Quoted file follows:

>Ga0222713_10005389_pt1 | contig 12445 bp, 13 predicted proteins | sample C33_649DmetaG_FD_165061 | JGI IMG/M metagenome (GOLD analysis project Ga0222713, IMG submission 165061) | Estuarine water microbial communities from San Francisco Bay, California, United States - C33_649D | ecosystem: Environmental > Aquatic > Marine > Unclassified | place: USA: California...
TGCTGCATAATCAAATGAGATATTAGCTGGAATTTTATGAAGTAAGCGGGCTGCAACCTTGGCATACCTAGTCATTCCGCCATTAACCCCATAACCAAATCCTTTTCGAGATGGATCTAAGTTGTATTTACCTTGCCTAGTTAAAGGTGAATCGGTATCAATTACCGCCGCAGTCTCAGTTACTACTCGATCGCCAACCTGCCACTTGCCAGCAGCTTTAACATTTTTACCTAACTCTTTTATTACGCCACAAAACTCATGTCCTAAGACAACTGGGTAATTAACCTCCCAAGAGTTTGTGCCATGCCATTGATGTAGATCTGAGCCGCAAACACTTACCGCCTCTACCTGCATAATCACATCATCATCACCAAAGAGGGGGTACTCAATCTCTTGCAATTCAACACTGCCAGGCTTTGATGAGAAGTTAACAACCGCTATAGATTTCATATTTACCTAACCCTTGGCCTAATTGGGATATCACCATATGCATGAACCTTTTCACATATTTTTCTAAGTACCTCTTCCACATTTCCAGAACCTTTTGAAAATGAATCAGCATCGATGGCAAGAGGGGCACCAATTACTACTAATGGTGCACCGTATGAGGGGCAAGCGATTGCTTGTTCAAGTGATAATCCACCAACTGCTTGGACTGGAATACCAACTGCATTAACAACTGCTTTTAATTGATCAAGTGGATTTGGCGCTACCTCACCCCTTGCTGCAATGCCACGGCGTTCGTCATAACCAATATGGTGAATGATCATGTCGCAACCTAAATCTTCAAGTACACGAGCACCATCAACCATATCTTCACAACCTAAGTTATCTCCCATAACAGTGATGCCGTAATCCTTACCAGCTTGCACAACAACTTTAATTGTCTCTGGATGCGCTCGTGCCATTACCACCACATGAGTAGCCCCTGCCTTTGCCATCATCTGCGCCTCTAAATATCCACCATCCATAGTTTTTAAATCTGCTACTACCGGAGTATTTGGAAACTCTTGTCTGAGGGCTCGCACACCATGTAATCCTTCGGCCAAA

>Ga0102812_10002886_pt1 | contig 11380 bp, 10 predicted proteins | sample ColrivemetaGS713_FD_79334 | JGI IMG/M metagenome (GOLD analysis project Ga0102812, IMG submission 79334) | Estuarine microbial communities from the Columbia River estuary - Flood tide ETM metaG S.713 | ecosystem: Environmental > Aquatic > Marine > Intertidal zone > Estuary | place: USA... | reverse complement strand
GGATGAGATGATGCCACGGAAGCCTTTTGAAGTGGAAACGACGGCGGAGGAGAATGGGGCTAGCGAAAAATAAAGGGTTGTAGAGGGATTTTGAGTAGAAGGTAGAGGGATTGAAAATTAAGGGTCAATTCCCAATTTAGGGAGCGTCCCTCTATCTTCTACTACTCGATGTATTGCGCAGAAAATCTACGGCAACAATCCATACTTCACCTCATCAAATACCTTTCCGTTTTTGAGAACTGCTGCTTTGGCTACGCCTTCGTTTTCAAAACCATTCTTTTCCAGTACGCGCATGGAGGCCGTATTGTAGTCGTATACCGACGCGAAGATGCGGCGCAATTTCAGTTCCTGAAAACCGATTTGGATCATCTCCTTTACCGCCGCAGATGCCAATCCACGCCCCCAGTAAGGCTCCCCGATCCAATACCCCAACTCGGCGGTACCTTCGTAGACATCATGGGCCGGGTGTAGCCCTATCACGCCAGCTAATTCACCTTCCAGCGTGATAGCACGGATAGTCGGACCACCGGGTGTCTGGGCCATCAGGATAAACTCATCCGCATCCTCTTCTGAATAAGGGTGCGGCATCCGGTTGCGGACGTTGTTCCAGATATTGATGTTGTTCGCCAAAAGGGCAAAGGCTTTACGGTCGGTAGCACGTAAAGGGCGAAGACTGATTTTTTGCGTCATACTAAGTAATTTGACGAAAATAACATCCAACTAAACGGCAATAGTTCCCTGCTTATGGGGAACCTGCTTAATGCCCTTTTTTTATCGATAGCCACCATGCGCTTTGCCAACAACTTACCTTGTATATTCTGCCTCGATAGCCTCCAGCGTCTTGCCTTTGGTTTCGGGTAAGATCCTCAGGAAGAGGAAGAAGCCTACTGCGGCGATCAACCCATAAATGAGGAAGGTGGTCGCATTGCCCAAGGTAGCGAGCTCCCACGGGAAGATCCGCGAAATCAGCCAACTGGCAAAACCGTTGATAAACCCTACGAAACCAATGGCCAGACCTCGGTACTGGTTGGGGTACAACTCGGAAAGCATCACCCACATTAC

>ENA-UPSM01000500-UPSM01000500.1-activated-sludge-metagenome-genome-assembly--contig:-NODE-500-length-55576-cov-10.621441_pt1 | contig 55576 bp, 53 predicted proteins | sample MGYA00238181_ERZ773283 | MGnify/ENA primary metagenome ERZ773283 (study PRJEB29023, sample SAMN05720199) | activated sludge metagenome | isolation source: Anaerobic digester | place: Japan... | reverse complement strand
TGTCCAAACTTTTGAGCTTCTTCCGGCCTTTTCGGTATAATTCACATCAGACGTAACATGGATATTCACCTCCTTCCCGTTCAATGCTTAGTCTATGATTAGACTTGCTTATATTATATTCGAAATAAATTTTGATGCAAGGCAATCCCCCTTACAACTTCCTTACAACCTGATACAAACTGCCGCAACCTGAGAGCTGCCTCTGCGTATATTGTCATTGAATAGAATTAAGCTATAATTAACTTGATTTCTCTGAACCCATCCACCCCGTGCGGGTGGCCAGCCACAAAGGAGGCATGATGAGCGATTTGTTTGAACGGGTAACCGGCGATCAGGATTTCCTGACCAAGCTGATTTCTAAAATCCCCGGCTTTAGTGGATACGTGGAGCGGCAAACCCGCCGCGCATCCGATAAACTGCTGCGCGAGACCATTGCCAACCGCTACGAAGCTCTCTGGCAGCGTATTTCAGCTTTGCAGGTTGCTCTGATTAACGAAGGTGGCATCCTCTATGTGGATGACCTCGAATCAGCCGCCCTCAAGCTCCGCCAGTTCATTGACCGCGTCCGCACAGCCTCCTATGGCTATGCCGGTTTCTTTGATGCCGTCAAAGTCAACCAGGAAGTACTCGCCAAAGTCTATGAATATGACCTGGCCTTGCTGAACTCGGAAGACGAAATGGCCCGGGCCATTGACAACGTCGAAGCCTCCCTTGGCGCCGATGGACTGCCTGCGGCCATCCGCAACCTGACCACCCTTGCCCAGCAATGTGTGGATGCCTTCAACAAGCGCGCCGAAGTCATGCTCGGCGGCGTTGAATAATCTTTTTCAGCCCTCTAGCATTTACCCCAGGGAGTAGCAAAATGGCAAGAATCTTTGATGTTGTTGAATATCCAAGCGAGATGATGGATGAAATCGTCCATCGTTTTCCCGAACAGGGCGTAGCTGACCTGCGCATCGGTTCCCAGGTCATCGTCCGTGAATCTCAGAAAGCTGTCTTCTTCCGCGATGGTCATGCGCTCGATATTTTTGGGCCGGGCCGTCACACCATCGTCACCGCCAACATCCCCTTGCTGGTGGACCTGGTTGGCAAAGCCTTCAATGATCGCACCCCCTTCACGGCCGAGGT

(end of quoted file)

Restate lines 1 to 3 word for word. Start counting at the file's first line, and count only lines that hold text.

>Ga0222713_10005389_pt1 | contig 12445 bp, 13 predicted proteins | sample C33_649DmetaG_FD_165061 | JGI IMG/M metagenome (GOLD analysis project Ga0222713, IMG submission 165061) | Estuarine water microbial communities from San Francisco Bay, California, United States - C33_649D | ecosystem: Environmental > Aquatic > Marine > Unclassified | place: USA: California...
TGCTGCATAATCAAATGAGATATTAGCTGGAATTTTATGAAGTAAGCGGGCTGCAACCTTGGCATACCTAGTCATTCCGCCATTAACCCCATAACCAAATCCTTTTCGAGATGGATCTAAGTTGTATTTACCTTGCCTAGTTAAAGGTGAATCGGTATCAATTACCGCCGCAGTCTCAGTTACTACTCGATCGCCAACCTGCCACTTGCCAGCAGCTTTAACATTTTTACCTAACTCTTTTATTACGCCACAAAACTCATGTCCTAAGACAACTGGGTAATTAACCTCCCAAGAGTTTGTGCCATGCCATTGATGTAGATCTGAGCCGCAAACACTTACCGCCTCTACCTGCATAATCACATCATCATCACCAAAGAGGGGGTACTCAATCTCTTGCAATTCAACACTGCCAGGCTTTGATGAGAAGTTAACAACCGCTATAGATTTCATATTTACCTAACCCTTGGCCTAATTGGGATATCACCATATGCATGAACCTTTTCACATATTTTTCTAAGTACCTCTTCCACATTTCCAGAACCTTTTGAAAATGAATCAGCATCGATGGCAAGAGGGGCACCAATTACTACTAATGGTGCACCGTATGAGGGGCAAGCGATTGCTTGTTCAAGTGATAATCCACCAACTGCTTGGACTGGAATACCAACTGCATTAACAACTGCTTTTAATTGATCAAGTGGATTTGGCGCTACCTCACCCCTTGCTGCAATGCCACGGCGTTCGTCATAACCAATATGGTGAATGATCATGTCGCAACCTAAATCTTCAAGTACACGAGCACCATCAACCATATCTTCACAACCTAAGTTATCTCCCATAACAGTGATGCCGTAATCCTTACCAGCTTGCACAACAACTTTAATTGTCTCTGGATGCGCTCGTGCCATTACCACCACATGAGTAGCCCCTGCCTTTGCCATCATCTGCGCCTCTAAATATCCACCATCCATAGTTTTTAAATCTGCTACTACCGGAGTATTTGGAAACTCTTGTCTGAGGGCTCGCACACCATGTAATCCTTCGGCCAAA

>Ga0102812_10002886_pt1 | contig 11380 bp, 10 predicted proteins | sample ColrivemetaGS713_FD_79334 | JGI IMG/M metagenome (GOLD analysis project Ga0102812, IMG submission 79334) | Estuarine microbial communities from the Columbia River estuary - Flood tide ETM metaG S.713 | ecosystem: Environmental > Aquatic > Marine > Intertidal zone > Estuary | place: USA... | reverse complement strand